Wednesday, May 6, 2009

Washer Women

I think everyone has some kind of dream in which their worst fears are realized. Apparently, my worst fear revolves around being unprepared to teach an art history lecture. Last night, I dreamed that I went to go visit my past professors at my alma mater. It was the first day of summer term, and I discovered upon arrival that I was slated to teach a course that began that very afternoon! The title of the course seminar was "Washer Women in Art," and it was supposed to cover all the extant depictions of laundresses. I started to scramble around campus, trying to find materials for the class, but I couldn't think of any paintings to include in the slide list. I kept thinking, "I can't think of any paintings of washer women," and "If any paintings exist, they probably are Dutch from the 17th century."

Needless to say, I woke up in a panic.

Naturally, I had to find out today if there are any paintings of laundresses. And there are. A lot. (Though not really any Dutch ones from 17th century, much to my subconscious' chagrin!) Here are a couple of my favorites:

Chardin, The Laundress, 1733
This book points out how the laundress does not wear a hoop skirt or any of the other fashionable clothing of the Rococo period - Chardin was interested in painting the domestic life of an ordinary French woman.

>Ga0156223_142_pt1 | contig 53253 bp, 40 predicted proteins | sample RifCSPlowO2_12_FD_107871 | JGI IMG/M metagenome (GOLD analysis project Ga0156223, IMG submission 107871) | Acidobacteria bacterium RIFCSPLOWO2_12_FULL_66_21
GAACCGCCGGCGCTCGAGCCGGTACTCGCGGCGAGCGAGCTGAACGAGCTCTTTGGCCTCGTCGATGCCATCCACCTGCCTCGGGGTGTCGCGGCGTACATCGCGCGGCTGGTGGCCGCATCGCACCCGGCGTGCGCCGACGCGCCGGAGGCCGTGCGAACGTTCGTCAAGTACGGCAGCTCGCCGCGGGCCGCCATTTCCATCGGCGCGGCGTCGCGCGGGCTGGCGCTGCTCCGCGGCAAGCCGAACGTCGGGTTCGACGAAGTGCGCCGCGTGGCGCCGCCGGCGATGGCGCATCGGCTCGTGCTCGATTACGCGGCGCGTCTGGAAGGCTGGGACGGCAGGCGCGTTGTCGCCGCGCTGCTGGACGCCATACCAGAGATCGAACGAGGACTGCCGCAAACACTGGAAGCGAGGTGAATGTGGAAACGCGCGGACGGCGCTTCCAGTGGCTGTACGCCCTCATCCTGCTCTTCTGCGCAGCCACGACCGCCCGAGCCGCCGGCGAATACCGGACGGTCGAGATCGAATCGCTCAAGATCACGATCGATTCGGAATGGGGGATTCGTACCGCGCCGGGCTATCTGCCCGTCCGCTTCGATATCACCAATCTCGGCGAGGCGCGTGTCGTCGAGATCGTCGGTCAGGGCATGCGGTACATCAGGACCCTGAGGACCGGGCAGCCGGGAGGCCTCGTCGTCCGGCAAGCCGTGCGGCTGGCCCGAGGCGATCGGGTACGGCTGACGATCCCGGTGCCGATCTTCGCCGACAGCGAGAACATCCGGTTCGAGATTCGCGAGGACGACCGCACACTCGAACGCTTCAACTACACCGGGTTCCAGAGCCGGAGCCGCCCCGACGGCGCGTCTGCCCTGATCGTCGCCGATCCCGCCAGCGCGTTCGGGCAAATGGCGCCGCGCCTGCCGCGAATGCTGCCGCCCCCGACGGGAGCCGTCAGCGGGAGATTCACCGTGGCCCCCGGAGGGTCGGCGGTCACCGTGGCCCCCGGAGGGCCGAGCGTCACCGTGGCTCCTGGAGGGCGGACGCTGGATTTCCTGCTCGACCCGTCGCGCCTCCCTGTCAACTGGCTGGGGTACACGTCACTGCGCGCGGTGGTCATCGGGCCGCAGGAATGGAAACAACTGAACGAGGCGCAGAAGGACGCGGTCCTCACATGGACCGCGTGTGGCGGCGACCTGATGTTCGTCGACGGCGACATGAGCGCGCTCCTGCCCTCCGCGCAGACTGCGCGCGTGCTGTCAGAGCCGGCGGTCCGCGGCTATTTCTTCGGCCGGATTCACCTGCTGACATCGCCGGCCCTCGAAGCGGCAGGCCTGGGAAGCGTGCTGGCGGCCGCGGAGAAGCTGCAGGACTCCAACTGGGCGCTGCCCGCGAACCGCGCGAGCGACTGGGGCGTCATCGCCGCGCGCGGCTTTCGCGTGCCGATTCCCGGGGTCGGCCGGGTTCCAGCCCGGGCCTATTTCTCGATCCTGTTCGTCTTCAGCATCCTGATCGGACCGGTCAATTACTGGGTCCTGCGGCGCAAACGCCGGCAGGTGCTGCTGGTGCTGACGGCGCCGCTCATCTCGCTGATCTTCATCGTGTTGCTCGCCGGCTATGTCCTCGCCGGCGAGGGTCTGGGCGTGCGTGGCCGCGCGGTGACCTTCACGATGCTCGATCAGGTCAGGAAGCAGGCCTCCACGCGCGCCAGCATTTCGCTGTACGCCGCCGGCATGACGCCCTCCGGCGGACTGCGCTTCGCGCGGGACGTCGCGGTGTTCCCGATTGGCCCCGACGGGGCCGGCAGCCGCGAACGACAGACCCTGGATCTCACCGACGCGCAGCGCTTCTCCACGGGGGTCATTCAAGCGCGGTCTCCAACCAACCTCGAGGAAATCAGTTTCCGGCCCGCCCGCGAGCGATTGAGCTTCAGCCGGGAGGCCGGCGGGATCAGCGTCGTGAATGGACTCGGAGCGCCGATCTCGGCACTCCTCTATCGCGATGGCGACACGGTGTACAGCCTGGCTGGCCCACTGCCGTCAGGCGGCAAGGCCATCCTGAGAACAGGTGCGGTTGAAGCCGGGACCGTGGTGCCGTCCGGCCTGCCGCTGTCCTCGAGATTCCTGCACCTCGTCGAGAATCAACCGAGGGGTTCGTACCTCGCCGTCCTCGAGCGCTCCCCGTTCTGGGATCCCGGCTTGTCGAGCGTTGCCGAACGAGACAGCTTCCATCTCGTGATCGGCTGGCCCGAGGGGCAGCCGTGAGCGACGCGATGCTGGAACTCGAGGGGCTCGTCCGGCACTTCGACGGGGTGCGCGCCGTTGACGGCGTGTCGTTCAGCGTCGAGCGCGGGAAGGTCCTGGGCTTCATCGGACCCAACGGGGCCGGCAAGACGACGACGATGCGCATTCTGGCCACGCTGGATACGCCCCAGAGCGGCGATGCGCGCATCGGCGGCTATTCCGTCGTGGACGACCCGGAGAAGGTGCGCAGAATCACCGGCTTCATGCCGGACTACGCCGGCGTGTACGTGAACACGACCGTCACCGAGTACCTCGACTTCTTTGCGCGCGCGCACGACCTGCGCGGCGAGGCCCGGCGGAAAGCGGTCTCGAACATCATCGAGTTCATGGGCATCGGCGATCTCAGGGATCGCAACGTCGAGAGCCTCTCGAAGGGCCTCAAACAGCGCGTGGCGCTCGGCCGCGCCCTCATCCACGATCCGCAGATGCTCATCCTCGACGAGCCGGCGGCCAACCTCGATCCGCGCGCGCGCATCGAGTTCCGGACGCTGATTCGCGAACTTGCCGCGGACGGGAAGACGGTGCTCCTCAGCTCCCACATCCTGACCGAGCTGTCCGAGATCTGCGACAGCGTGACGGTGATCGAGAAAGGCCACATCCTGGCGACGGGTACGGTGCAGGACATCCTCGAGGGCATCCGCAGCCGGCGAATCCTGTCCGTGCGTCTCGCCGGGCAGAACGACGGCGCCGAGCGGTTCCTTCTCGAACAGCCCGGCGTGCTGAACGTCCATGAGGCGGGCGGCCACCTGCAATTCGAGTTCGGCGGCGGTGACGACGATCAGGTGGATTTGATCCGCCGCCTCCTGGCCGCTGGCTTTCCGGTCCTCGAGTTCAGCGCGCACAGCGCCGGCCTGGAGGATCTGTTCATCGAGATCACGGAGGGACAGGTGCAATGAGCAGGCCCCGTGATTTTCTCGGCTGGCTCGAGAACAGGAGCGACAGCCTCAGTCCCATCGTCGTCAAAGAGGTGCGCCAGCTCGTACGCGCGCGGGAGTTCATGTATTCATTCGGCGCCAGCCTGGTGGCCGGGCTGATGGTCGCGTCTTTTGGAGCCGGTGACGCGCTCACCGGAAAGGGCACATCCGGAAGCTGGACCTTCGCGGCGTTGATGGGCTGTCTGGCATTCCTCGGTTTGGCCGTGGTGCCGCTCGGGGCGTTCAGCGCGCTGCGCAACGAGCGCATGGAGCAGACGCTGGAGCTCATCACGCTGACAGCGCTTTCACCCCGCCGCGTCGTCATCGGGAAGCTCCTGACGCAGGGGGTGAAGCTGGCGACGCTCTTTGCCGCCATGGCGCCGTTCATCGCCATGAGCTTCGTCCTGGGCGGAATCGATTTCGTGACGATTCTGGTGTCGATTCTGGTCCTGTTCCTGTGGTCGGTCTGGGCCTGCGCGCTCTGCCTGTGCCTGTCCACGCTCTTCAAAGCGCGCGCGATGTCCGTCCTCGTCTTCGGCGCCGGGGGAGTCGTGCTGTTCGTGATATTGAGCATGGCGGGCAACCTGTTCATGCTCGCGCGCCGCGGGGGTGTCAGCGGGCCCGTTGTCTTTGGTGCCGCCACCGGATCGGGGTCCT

Greuze, The Laundress, 1761
Denis Diederot said of the laundress in this painting, "She's a rascal I wouldn't trust an inch." The Getty has published a whole book about this painting, comparing this provocative laundress to other paintings of laundresses by Greuze.

Camille Pissarro, Washer Woman, 1880

Martin Driscoll, The Washer WomanI was not familiar with this contemporary artist before my quest to find laundress paintings, but I think this work is very nice. You can look at more of Driscoll's paintings on his website.
Degas, Laundresses Carrying Linen in Town, c. 1876-78

Degas, Women Ironing (Les Rapasseuses), also called "The Laundresses," 1884

Most paintings of laundresses come from the 19th century Impressionists, and I've included a few of them above. (I left out this hideous one by Renoir, click on the link only if you dare.) It makes sense that the Impressionists would be interested in laundresses; they liked subject matter that revolved around French urban life.

Really, there probably are enough paintings of laundresses that one could hold a couple of classes on the subject (though probably not for the length of a term). Unfortunately, I haven't found a lot of scholarship on laundress paintings. I wonder if this subject matter would appeal to feminist art historians.

Has anyone else ever had a panic dream involving art history? If it also involves washer women and laundresses, we must be twins separated at birth.